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Intel's new "On Demand" will make you pay extra license to unleash chips

Intel touts one of the “most important product launches in company history”

There are over 100 million Intel Xeon chips installed in the market. Small wonder that Intel described its much-delayed new “Sapphire Rapids” generation of the processors  -- which introduce a brand-new microarchitecture to the data center -- as “one of the most important product launches in company history”, unveiling nearly 50 new CPUs and a new data centre GPU line code-named Ponte Vecchio on Tuesday January 10.

The new 4th Gen Intel Xeon chips achieve a 55% lower and 52% lower total cost of ownership (TCO) for AI and database workloads respectively, versus 3rd Gen Intel Xeon Scalable 8380 Processors, the company claimed, emphasising the expected more efficient CPU utilization, lower electricity consumption and higher ROI. (You can read the small print on precise processor performance claims and benchmarks for the new line here.)

The Sapphire Rapids line features “nearly 50 targeted SKUs [from] mainstream general-purpose SKUs to purpose-built SKUs for cloud, database and analytics, networking, storage, and single-socket edge use cases” said Intel on January 10 (an SKU is basically a product type; i.e. you can choose nearly 50 different new chips.)

These include the Intel Max series which feature up to 56 performance cores, 64 GB of high bandwidth in-package memory, as well as PCI Express 5.0,  DDR5 memory and are architected to "unlock performance and speed discoveries in data-intensive workloads" -- Intel claims the Max series provides up to 3.7 times better performance on a range of real-world applications like energy and earth systems modeling.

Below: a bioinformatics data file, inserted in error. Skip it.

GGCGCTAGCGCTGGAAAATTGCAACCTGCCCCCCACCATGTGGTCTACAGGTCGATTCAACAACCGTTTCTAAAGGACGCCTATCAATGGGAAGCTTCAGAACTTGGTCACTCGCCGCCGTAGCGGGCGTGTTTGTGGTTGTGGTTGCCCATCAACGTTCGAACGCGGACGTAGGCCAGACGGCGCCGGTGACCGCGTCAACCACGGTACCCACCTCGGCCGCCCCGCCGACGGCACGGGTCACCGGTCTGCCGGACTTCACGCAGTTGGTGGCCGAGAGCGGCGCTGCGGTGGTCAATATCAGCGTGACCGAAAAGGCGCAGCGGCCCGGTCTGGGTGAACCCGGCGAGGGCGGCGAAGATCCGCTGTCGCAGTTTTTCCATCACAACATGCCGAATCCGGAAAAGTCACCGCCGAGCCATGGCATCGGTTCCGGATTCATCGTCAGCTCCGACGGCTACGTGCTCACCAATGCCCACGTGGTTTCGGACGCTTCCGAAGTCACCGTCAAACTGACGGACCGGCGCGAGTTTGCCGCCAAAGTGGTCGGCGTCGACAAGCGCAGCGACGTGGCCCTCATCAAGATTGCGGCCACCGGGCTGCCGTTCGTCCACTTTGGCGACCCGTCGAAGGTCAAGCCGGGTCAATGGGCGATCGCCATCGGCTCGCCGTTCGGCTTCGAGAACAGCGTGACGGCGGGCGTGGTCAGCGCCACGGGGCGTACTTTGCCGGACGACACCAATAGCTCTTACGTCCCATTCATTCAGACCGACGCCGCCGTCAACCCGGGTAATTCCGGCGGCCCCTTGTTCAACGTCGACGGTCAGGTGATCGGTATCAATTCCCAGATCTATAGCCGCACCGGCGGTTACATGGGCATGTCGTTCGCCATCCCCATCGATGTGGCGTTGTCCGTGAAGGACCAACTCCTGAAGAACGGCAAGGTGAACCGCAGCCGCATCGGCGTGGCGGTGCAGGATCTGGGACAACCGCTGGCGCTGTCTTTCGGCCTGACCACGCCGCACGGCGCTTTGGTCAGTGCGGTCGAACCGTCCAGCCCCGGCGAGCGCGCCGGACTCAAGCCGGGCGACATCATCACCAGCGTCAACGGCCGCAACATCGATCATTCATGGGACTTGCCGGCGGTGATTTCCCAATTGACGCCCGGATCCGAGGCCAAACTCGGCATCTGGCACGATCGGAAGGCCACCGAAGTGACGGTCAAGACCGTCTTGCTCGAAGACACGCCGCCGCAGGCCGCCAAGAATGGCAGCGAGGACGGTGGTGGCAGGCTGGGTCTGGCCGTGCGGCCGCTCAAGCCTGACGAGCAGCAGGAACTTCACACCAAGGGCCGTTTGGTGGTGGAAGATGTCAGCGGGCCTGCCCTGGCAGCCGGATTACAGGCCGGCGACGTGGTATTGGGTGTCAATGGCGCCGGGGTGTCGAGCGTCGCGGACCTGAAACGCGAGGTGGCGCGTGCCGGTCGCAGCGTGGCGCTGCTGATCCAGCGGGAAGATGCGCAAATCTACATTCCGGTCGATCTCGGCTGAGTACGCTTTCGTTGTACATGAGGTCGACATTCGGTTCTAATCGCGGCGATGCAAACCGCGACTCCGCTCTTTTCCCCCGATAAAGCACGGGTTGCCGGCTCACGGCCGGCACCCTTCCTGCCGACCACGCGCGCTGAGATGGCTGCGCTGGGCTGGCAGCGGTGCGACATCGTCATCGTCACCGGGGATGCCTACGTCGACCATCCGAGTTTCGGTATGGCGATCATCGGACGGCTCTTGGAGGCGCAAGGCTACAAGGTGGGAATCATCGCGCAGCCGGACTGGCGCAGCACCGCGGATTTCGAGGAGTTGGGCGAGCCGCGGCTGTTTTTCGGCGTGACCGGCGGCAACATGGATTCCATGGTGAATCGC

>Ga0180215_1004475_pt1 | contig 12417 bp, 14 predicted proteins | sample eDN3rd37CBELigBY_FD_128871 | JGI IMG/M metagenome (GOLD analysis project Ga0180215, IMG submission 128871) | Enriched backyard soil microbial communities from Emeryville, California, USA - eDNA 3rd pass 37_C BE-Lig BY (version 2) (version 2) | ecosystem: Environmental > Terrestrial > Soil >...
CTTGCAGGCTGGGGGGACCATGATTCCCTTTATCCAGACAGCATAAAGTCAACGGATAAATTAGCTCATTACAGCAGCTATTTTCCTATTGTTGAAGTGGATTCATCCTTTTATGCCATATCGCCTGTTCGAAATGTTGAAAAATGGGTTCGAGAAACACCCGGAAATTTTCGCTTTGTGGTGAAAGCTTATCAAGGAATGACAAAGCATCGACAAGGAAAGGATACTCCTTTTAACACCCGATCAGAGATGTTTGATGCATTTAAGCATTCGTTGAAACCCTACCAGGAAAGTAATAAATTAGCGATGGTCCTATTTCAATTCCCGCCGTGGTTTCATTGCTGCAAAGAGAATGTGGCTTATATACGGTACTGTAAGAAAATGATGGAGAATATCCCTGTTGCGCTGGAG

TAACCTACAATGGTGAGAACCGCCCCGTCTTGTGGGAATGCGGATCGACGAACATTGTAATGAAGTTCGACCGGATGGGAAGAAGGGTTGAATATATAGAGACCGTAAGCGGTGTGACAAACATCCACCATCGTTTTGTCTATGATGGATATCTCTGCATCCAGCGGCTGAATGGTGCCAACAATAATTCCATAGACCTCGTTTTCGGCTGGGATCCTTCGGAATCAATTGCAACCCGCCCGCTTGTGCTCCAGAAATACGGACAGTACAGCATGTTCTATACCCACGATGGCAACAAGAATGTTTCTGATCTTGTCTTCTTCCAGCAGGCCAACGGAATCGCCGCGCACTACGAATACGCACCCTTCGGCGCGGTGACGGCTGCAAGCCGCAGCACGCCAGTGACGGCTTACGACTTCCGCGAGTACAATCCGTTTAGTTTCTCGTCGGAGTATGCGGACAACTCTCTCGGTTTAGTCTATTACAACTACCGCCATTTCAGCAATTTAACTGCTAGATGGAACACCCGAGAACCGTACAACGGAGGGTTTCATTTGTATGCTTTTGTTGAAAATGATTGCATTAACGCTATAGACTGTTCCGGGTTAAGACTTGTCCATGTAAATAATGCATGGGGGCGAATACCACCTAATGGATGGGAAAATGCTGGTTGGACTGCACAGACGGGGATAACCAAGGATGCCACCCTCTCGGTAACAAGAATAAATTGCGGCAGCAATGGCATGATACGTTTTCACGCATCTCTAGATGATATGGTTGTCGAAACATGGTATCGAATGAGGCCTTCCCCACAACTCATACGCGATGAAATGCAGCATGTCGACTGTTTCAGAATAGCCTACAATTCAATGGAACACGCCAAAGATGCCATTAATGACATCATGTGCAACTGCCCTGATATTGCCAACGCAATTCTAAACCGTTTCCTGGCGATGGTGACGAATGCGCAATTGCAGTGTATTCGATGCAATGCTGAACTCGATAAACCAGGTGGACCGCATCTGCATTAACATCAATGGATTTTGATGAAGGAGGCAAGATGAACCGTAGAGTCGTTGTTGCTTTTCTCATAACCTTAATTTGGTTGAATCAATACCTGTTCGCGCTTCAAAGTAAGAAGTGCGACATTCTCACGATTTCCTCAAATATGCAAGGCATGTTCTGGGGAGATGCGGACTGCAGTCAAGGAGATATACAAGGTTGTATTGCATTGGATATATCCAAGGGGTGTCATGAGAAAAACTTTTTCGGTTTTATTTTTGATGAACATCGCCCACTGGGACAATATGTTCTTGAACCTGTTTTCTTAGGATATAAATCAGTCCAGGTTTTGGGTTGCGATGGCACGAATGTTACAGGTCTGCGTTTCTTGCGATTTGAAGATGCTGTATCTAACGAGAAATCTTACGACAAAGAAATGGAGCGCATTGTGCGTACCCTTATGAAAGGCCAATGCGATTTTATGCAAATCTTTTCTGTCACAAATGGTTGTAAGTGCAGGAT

Intel 4th Gen Xeon chips accelerators

The 4th Gen Xeon chips feature a wide range of different built-in accelerators.

That gives customers the ability using software to dynamically adjust their performance for different workloads.  e.g. The Data Streaming Accelerator or "DSA" (illustrated below) is designed to offload common data movement and data transformation tasks that cause overhead in data centre scale deployments.

It can "move and process data across different memory tiers (e.g., DRAM or CXL memory), CPU caches and peer devices (e.g., storage and network devices or devices connected via non-transparent bridge (NTB)," Intel said.

The Data Direct I/O Technology or "DDIO" accelerator meanwhile lets users "eliminate frequent visits to main memory [to] help reduce power consumption, provide greater I/O bandwidth scalability and reduce latency.

The Dynamic Load Balance or "DLB" accelerator "enables the efficient distribution of network processing across multiple CPU cores/threads and dynamically distributes network data across multiple CPU cores for processing as the system load varies" added Intel in a product sheet. (You can see the list of accelerators here).